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Why are Premier League clubs investing in esports?

Experts say Premier League clubs are pumping money into eSports to improve their branding and appeal to a younger demographic

Premier League clubs have dipped their toes into the world of esports in recent years and it certainly doesn’t seem to just be a phase. The process all began in May 2016, when West Ham United snapped up gamer, Sean ‘Dragonn’ Allen, to become the first ever UK football club to sign a professional esports player. Since then, every single Premier League club now has some kind of involvement in esports, alongside a number of clubs in the English Football League and several more across Europe.

What are the benefits for clubs?

There have been questions raised with regards to why the Premier League clubs are getting involved with esports – but the industry is now beginning to answer a lot of those questions on its own. A huge aspect behind that is the business side of esports, which has seen significant growth in recent years. According to Christian Brindley, an esports lecturer at Staffordshire University, the market revenue has surged from $130m in 2012 – to $906m in 2018 – and is projected to hit $1.65 billion by 2021. That means that there has been a year-on-year growth of +38.2%, so it is clearly a hugely profitable industry for professional football clubs to have entered into.

Notably, EA Sports’ FIFA gaming franchise, which the clubs are predominantly looking to build their esports future around, appears to be going from strength to strength. Across a quarter of a century, the series has sold over 260 million copies of the games, making over £3 billion in the process. Astoundingly, in just a five-year period, it went from selling 14.5 million copies of FIFA 13, to over 24 million sales of FIFA 18.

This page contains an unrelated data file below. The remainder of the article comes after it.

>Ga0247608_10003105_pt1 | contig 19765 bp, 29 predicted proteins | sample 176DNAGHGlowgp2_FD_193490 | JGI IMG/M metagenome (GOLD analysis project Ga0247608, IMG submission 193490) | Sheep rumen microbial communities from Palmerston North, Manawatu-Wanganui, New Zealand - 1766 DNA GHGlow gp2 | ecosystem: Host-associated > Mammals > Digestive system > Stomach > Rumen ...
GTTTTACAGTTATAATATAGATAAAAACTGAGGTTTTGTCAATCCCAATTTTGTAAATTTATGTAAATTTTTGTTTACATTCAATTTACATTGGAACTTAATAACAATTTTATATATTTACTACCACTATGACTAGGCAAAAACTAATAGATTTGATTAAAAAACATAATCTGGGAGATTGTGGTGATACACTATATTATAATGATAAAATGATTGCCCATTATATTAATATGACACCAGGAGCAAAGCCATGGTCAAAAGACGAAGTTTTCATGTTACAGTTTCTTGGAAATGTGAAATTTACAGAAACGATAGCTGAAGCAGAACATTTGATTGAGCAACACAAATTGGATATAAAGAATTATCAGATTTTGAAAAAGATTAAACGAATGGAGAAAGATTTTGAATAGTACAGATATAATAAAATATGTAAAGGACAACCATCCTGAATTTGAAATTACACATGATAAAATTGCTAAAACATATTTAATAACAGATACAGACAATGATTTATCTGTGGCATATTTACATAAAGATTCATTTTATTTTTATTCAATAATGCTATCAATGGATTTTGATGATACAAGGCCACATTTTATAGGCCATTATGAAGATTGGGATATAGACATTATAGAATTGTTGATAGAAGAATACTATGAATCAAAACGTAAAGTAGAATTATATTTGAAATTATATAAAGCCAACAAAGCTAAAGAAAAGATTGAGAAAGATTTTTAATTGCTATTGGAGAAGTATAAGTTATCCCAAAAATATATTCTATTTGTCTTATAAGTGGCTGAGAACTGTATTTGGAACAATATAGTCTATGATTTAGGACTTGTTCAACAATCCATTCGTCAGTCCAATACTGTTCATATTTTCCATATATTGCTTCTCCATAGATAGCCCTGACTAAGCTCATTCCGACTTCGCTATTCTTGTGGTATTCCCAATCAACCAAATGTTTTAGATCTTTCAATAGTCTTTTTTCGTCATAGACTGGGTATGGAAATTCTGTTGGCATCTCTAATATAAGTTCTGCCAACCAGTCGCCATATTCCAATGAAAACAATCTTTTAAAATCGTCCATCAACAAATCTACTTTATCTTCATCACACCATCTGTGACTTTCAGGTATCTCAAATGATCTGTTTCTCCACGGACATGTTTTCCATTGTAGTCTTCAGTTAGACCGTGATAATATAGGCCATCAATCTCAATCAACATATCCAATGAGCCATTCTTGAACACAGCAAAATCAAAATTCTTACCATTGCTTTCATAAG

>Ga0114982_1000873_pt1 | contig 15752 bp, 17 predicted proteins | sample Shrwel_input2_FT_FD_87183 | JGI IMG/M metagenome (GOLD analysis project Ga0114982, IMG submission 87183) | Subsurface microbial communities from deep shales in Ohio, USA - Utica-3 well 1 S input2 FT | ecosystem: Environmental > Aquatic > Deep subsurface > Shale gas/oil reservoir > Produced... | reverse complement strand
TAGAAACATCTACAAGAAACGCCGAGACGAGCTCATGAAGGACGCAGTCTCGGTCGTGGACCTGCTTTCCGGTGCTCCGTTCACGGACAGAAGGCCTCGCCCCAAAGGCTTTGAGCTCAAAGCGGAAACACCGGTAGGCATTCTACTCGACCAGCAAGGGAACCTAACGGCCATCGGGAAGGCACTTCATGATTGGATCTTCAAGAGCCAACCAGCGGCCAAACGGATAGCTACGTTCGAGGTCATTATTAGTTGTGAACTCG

Alongside those figures, esports is being used as a tool to improve the branding of clubs as, on the whole, football is becoming much more business based, rather than just being simply about what happens out on the pitch. Furthermore, video gaming has been a huge part of the advancements in technology over the last two-to-three decades – and whether people like it or not – it has changed the way young people socialise and spend their free time. Football clubs, as they look to appeal to a younger demographic and gain new supporters, have targetted esports as one of the best possible areas to help them succeed in doing just that. With that in mind, Christian Brindley said:

“With football clubs entering and investing in esports, it allows for them to expand their brand and revenue. Young people under the age of 35 are now spending more time watching online games, instead of watching traditional sports. If clubs form partnerships with esports companies, they then have the ability to tap into that revenue stream and potentially reap the benefits.” 

The esports revenue streams are sure to be attracting football clubs (Credit: Newzoo)